Sunday, January 23, 2011

Educators, local lawmakers decry cuts

Some response to last week's LBB proposed budget (HB 1). I'm sure this is just the beginning. I hope our media also prioritizes community voice and opinion on this issue.

You can download the entire proposal and specific exec. summaries at an earlier post on this blog.


Danielle Gonzalez, who's studying at the University of the Incarnate Wordto be an educator, sits with 16-month-old niece Aliana Chavez during a news conference by state Rep. Mike Villarreal to talk about the impact the state's base budget bill on schools.

By Melissa Ludwig
Friday, January 21, 2011

Flanked by local educators, students and parents, state Rep. Mike Villarreal, D-San Antonio, on Friday blasted a proposed state budget that over the next two years would cut nearly $14 billion in spending on public K-12 and higher education.

“This budget is nothing less than an abdication of responsibility,” Villarreal said at a news conference at Brackenridge High School in the San Antonio Independent School District. “Texas has never been a big-spending state, but we have always made investments in our basic infrastructure. There is nothing more basic than educating our children.”

On Tuesday, GOP leaders released a bare-bones budget that would balance a shortfall of at least $15 billion with deep cuts to education, including cutting funding for four community colleges, yanking financial aid for incoming college students and eliminating grant funds for prekindergarten, high school completion programs and science labs.

The base budget proposal does not account for growth. Taking into account swelling school and Medicaid rolls, some put the gap at $27 billion. GOP leaders have pledged to balance the budget with no new revenue and without dipping into the state's rainy day fund.

“It's impossible. It's a total failure by the state to maintain the infrastructure that supports our economy,” said Blakely Fernandez, a trustee for the Alamo Colleges.

If the cuts stand, Fernandez said local school districts and community colleges may be forced to raise property taxes.

“Money is going to have to come from somewhere. This is a push-down program,” Fernandez said.

The largest chunk — $11.6 billion — would be cut from K-12 education. Higher education would lose $2.1 billion, according to the Legislative Budget Board.

Francisco Cigarroa, chancellor of the University of Texas System, called the cuts “dramatic and deep” and said they would result in more layoffs, enrollment caps and the elimination of entire programs at the system's nine universities and six health science centers.

The cuts “will have immediate and future devastating consequences for our students, patients, faculty, staff and the communities of Texas,” Cigarroa said in a statement.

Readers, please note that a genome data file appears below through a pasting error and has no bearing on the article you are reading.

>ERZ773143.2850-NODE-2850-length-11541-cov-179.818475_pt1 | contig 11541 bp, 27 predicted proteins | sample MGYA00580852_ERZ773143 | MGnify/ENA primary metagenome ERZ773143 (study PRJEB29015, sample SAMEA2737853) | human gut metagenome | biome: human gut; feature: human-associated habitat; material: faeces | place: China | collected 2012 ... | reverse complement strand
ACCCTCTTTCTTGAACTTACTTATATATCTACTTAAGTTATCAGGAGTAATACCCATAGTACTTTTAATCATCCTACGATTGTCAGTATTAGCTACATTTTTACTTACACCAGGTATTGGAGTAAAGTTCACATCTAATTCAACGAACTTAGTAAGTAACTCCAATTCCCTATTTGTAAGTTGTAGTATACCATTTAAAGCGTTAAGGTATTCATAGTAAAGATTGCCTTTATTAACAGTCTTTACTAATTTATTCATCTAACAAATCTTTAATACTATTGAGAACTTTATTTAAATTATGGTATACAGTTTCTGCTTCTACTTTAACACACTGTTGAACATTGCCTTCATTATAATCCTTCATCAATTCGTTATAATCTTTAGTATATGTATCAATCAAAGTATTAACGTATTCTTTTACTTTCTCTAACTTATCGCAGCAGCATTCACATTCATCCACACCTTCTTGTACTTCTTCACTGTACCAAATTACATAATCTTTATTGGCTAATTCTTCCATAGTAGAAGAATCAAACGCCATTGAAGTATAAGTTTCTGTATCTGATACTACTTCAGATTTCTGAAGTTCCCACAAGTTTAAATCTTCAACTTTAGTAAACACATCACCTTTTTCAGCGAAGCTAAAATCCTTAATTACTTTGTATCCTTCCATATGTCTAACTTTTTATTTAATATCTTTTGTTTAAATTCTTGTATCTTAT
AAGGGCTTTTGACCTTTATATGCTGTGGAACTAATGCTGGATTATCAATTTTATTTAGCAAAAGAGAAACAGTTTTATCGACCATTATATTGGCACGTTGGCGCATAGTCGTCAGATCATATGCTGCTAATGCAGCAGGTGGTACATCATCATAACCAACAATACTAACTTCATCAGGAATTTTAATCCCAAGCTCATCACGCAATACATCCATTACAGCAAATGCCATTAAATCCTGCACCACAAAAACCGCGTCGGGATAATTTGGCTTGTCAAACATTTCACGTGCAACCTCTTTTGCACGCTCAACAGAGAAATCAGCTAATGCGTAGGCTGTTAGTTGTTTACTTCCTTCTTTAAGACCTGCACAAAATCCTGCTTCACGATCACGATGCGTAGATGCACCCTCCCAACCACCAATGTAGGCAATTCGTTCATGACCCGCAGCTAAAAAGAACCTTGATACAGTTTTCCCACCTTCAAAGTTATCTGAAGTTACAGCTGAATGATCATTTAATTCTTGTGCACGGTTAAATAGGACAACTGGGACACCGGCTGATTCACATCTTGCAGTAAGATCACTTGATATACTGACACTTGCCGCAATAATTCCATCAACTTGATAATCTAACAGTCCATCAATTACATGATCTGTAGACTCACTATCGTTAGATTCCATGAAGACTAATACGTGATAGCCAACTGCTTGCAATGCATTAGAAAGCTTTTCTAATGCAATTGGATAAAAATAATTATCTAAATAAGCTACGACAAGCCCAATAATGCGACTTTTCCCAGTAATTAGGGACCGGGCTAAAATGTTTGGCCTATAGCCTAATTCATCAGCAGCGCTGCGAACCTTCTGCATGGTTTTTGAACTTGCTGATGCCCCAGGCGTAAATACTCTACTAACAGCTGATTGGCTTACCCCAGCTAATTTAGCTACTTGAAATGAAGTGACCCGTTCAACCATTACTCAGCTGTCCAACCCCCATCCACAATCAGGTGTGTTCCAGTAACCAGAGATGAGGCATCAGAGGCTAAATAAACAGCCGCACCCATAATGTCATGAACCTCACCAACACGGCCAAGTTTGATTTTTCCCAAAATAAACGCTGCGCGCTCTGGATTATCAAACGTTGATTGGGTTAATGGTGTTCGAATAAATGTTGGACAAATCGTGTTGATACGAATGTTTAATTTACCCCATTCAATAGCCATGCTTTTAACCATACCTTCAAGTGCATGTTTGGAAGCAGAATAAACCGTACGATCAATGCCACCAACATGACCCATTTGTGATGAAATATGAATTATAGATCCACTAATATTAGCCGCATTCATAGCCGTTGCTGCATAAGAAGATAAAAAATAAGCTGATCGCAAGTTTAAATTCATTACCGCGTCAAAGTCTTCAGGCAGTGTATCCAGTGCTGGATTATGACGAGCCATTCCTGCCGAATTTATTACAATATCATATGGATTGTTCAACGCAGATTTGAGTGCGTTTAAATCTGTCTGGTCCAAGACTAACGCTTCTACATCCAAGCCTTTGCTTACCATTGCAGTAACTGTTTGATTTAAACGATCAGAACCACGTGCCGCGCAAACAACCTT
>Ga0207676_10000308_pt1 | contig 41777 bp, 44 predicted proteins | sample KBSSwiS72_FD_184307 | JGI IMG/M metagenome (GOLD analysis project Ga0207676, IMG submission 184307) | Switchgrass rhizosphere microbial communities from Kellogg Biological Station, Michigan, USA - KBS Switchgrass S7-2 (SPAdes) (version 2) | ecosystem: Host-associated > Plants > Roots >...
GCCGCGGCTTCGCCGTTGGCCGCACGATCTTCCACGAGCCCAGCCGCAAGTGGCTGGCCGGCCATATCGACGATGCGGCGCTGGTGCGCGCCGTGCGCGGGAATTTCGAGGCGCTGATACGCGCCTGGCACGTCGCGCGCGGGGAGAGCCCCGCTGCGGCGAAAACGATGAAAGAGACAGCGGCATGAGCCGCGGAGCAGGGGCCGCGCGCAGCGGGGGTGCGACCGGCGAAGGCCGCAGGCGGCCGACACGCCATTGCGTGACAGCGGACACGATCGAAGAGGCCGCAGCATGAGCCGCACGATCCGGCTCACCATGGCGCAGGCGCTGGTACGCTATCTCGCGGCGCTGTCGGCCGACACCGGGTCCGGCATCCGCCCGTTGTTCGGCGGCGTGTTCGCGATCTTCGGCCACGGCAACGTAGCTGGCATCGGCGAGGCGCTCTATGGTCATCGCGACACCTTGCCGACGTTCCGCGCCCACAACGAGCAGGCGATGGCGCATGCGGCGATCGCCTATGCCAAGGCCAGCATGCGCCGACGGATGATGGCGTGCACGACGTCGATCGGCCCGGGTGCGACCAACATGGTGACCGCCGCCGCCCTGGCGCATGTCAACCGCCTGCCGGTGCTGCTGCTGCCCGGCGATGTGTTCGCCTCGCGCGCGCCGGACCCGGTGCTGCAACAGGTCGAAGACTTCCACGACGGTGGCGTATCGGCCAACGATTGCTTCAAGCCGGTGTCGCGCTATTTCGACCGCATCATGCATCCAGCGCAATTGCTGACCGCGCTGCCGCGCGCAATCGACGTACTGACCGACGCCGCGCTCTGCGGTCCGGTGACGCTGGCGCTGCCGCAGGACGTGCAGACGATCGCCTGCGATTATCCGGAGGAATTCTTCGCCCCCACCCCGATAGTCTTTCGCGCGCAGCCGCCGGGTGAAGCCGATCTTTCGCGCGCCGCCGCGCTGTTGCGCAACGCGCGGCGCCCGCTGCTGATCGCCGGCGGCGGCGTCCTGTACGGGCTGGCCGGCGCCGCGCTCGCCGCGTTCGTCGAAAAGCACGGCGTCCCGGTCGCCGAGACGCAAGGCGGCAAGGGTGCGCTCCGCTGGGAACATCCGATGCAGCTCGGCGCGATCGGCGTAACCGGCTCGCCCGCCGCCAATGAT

The budget also shuts out new students from TEXAS grants, the state's chief financial aid program for needy students. Offering only renewals, the grants would serve 85 percent fewer students over the next two years.

The cuts will “make college more expensive and financial aid more scarce,” Villarreal told a group of journalism students at Brackenridge.

School districts could lose 100,000 jobs, according to school finance expert Lynn Moak.

Betty Burks, deputy superintendent of SAISD, said the district would likely cut prekindergarten programs to a half day rather than a whole day, one of many tough decisions they will be forced to make.

“This is a crisis for SAISD. We are the heart of the city,” Burks said.

Elaine Mahler, the grandparent of two children at Hawthorne Elementary, said she moved to the United States from Belize to give her children a better education. It angers her to see politicians “playing games” at the expense of children's education.

“It's a shame on those who choose to do that,” Mahler said. “Pay now or you will be paying more later in prison beds.”

Denise Barkhurst, president of Big Brothers Big Sisters of South Texas and a parent of two children in the North East Independent School District, said Texas already ranks in the bottom nationally when it comes to education spending per pupil.

“I am proud to be a Texan, but I am ashamed of the ranking,” Barkhurst said. “They want to try to balance a budget with no money, just cut, cut, cut. Economically, it is going to cripple us.”

Community colleges threatened with closure include Brazosport College in Lake Jackson, Frank Phillips College in Borger, Odessa College and Ranger College. The measure would save $39 million and affect nearly 12,000 students.

According to a blog on Brazosport College's Web site, school officials found the announcement “very puzzling,” citing record enrollment in 2010.

Villarreal blamed the crisis on an unsound budget structure and said he is proposing a series of measures to overhaul the tax code and close loopholes.

Given the immediate crisis, however, nothing is off the table, including ideas to consolidate school districts, university systems and state agencies such as the Coordinating Board and the Texas Education Agency.

Waxing psychological, Villarreal compared the crisis to the stages of grief, starting with denial of the impending shortfall.

From there, Texans have moved to anger and will soon begin bargaining, using accounting tricks and Band-aids to try to cover the gap. A period of depression almost surely will follow before lawmakers reach acceptance, he said.

“We need to accept our obligation to balance the budget with foresight,” Villarreal said. “We will not get to acceptance if we do not pass these other stages.”

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